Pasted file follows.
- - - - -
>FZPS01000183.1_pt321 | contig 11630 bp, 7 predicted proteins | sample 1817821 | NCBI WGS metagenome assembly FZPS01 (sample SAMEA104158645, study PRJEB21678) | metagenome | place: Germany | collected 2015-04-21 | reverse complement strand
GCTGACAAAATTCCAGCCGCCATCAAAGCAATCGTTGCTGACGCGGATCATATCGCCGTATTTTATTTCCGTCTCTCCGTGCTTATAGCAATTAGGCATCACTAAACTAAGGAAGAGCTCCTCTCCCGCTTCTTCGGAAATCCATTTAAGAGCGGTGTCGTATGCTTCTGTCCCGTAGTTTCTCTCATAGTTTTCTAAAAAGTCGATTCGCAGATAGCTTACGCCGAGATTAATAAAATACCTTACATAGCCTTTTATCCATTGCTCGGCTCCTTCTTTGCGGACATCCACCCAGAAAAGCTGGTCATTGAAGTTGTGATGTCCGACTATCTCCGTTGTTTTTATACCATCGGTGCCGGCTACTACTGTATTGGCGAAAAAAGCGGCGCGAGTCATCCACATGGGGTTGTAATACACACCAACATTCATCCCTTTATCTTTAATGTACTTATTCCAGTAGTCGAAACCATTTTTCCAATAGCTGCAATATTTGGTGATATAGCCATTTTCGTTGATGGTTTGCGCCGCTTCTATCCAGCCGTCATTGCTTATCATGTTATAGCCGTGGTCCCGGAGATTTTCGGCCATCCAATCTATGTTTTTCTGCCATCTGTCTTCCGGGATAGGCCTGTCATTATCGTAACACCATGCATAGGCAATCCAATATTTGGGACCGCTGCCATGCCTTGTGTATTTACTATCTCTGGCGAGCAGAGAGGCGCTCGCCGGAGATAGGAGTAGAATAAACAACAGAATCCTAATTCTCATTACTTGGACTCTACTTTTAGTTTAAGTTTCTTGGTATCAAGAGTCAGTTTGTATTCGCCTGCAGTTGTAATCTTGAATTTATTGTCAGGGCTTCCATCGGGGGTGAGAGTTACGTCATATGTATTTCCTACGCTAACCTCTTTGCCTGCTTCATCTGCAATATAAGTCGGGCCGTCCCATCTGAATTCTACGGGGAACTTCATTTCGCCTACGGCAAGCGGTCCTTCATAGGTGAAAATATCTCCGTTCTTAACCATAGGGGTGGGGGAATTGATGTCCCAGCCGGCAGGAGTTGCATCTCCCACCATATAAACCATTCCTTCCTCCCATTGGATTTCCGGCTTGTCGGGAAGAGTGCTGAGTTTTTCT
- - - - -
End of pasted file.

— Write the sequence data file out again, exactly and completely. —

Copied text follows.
>FZPS01000183.1_pt321 | contig 11630 bp, 7 predicted proteins | sample 1817821 | NCBI WGS metagenome assembly FZPS01 (sample SAMEA104158645, study PRJEB21678) | metagenome | place: Germany | collected 2015-04-21 | reverse complement strand
GCTGACAAAATTCCAGCCGCCATCAAAGCAATCGTTGCTGACGCGGATCATATCGCCGTATTTTATTTCCGTCTCTCCGTGCTTATAGCAATTAGGCATCACTAAACTAAGGAAGAGCTCCTCTCCCGCTTCTTCGGAAATCCATTTAAGAGCGGTGTCGTATGCTTCTGTCCCGTAGTTTCTCTCATAGTTTTCTAAAAAGTCGATTCGCAGATAGCTTACGCCGAGATTAATAAAATACCTTACATAGCCTTTTATCCATTGCTCGGCTCCTTCTTTGCGGACATCCACCCAGAAAAGCTGGTCATTGAAGTTGTGATGTCCGACTATCTCCGTTGTTTTTATACCATCGGTGCCGGCTACTACTGTATTGGCGAAAAAAGCGGCGCGAGTCATCCACATGGGGTTGTAATACACACCAACATTCATCCCTTTATCTTTAATGTACTTATTCCAGTAGTCGAAACCATTTTTCCAATAGCTGCAATATTTGGTGATATAGCCATTTTCGTTGATGGTTTGCGCCGCTTCTATCCAGCCGTCATTGCTTATCATGTTATAGCCGTGGTCCCGGAGATTTTCGGCCATCCAATCTATGTTTTTCTGCCATCTGTCTTCCGGGATAGGCCTGTCATTATCGTAACACCATGCATAGGCAATCCAATATTTGGGACCGCTGCCATGCCTTGTGTATTTACTATCTCTGGCGAGCAGAGAGGCGCTCGCCGGAGATAGGAGTAGAATAAACAACAGAATCCTAATTCTCATTACTTGGACTCTACTTTTAGTTTAAGTTTCTTGGTATCAAGAGTCAGTTTGTATTCGCCTGCAGTTGTAATCTTGAATTTATTGTCAGGGCTTCCATCGGGGGTGAGAGTTACGTCATATGTATTTCCTACGCTAACCTCTTTGCCTGCTTCATCTGCAATATAAGTCGGGCCGTCCCATCTGAATTCTACGGGGAACTTCATTTCGCCTACGGCAAGCGGTCCTTCATAGGTGAAAATATCTCCGTTCTTAACCATAGGGGTGGGGGAATTGATGTCCCAGCCGGCAGGAGTTGCATCTCCCACCATATAAACCATTCCTTCCTCCCATTGGATTTCCGGCTTGTCGGGAAGAGTGCTGAGTTTTTCT